Lack of milk: How to increase breastmilk production
If there’s one thing new mothers all over the world have in common, it’s that many of them worry about not having enough milk for their baby.
Some even give up on breastfeeding earlier than they had planned because they don’t think the baby is getting enough to eat. In reality, most women make more milk than the baby needs, as much as 1,000ml per day after the first two weeks of breastfeeding. If you still feel worried about having a lack of milk, keep reading to find out how to increase breastmilk production.
How to produce more breastmilk
Simply put, breastmilk production is a matter of supply and demand, so the more milk you remove from your breasts through nursing or pumping, the more milk they will produce. Try these simple tips to stimulate milk production:
Reduce stress. Cuddling your baby, going for a walk, listening to music – whatever makes you relaxed, do it! Stress is the enemy of your milk production so avoid it if you can.
Get some rest. Yes, this is easier said than done for new mothers, but do try to nap when the baby naps and go to bed early to make sure you maximise your sleep. If that’s not enough, don’t be afraid to ask for help, whether from a family member, friend or babysitter.
Get pumping. It may seem illogical, but the more milk you pump out, the more you will get. A double-electric pump will drain both breasts simultaneously and of those, hospital-grade pumps are the fastest and most efficient.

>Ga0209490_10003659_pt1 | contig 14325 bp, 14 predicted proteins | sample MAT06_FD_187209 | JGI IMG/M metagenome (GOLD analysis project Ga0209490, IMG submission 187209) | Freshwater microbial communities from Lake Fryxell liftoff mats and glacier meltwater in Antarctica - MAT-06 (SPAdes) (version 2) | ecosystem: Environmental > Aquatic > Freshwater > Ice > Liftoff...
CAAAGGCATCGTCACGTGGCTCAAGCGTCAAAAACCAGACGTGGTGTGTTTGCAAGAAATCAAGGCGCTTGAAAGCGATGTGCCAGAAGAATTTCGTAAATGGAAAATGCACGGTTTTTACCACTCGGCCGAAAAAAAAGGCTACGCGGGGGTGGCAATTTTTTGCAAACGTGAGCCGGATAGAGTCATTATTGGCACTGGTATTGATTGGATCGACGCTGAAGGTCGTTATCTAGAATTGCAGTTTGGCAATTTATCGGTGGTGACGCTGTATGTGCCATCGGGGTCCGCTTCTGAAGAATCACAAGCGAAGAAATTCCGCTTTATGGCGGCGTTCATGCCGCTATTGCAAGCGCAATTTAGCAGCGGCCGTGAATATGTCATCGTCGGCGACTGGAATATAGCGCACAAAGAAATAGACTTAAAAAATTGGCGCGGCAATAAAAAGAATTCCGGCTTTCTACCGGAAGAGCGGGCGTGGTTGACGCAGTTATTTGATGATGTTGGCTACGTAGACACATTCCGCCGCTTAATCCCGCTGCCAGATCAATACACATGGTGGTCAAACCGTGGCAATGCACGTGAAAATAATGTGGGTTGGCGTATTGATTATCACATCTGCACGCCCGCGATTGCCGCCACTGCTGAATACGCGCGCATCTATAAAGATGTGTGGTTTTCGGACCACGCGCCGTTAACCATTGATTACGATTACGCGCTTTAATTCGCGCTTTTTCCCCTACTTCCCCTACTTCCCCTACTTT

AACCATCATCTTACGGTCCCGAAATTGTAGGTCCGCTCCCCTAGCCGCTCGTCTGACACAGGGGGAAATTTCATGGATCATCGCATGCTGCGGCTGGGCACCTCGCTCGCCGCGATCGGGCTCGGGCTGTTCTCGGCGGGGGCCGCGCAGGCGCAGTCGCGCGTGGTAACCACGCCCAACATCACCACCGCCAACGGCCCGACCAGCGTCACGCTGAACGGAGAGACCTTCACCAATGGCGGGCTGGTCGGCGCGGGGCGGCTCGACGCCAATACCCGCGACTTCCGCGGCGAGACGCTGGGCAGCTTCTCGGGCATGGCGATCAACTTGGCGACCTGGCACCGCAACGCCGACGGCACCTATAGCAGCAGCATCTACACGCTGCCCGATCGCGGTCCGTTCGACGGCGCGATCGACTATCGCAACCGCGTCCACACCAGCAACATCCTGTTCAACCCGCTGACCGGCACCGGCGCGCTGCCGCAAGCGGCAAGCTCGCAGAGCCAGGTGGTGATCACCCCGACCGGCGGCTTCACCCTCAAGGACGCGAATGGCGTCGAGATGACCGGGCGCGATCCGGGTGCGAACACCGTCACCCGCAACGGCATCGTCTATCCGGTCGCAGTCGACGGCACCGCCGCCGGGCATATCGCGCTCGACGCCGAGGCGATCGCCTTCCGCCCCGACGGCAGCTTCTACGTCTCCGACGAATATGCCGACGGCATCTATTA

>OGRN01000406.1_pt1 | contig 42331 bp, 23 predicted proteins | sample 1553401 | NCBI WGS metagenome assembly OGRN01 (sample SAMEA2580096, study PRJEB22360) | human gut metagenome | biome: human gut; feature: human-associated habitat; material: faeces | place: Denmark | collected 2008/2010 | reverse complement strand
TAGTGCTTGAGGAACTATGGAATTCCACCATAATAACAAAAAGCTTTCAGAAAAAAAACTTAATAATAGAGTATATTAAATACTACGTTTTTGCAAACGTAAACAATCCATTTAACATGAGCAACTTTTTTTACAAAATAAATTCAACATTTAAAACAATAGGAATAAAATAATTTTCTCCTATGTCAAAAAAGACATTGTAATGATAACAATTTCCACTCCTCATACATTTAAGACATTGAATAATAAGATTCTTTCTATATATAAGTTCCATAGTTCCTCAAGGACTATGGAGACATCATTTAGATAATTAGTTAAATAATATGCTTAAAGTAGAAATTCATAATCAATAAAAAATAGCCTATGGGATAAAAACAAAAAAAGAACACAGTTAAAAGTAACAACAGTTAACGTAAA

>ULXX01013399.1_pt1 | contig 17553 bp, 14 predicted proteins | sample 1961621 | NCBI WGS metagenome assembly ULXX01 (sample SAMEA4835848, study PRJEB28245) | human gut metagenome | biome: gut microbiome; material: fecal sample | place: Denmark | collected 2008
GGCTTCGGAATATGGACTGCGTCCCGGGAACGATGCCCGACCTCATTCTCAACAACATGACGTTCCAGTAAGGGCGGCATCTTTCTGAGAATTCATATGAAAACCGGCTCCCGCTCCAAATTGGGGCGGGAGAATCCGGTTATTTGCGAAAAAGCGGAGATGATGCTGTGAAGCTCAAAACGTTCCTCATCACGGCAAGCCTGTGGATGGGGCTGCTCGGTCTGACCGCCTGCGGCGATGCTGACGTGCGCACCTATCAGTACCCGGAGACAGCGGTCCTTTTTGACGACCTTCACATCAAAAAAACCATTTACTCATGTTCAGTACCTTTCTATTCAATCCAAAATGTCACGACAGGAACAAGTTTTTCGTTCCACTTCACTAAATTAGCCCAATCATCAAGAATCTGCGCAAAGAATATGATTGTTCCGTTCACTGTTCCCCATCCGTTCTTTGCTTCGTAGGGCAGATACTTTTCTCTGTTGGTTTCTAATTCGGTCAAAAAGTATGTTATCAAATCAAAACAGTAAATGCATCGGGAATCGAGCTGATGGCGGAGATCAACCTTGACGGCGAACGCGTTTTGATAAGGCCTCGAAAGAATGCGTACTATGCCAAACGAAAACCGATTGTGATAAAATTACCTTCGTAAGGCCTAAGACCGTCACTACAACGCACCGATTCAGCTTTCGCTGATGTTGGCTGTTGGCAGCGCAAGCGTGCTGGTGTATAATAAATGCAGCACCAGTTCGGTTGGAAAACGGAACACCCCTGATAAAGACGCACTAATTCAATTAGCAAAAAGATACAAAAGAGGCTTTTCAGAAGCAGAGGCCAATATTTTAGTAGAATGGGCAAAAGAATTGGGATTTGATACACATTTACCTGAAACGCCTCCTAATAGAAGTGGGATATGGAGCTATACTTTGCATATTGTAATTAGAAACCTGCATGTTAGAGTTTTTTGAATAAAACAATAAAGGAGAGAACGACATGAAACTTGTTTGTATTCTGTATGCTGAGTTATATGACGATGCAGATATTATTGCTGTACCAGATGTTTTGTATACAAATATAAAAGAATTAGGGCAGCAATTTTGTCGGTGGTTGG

Express milk regularly. After you’re done with pumping, express more milk by hand to completely drain the breast. And do it often, 8-10 times per day is ideal to stimulate milk production.
Hold off on the dummy. There’s nothing wrong with giving your baby a dummy but if you wait until three to four weeks after the birth you have more time to establish your milk supply first.
Don’t forget to drink! Hydrating is important when you’re breastfeeding, but easy to forget when you’re focused on baby’s needs. If your mouth feels dry, your urine is dark or foul-smelling, or you’re constipated, chances are you haven’t been drinking enough fluids. A good rule of thumb is to drink a glass of water every time you breastfeed.
If you’re exclusively breastfeeding and your baby doesn’t seem to be thriving as they should, don’t hesitate to contact a breastfeeding expert from your local hospital or a lactation consultant. They will be able to support you and help you to keep breastfeeding as long as you wish.
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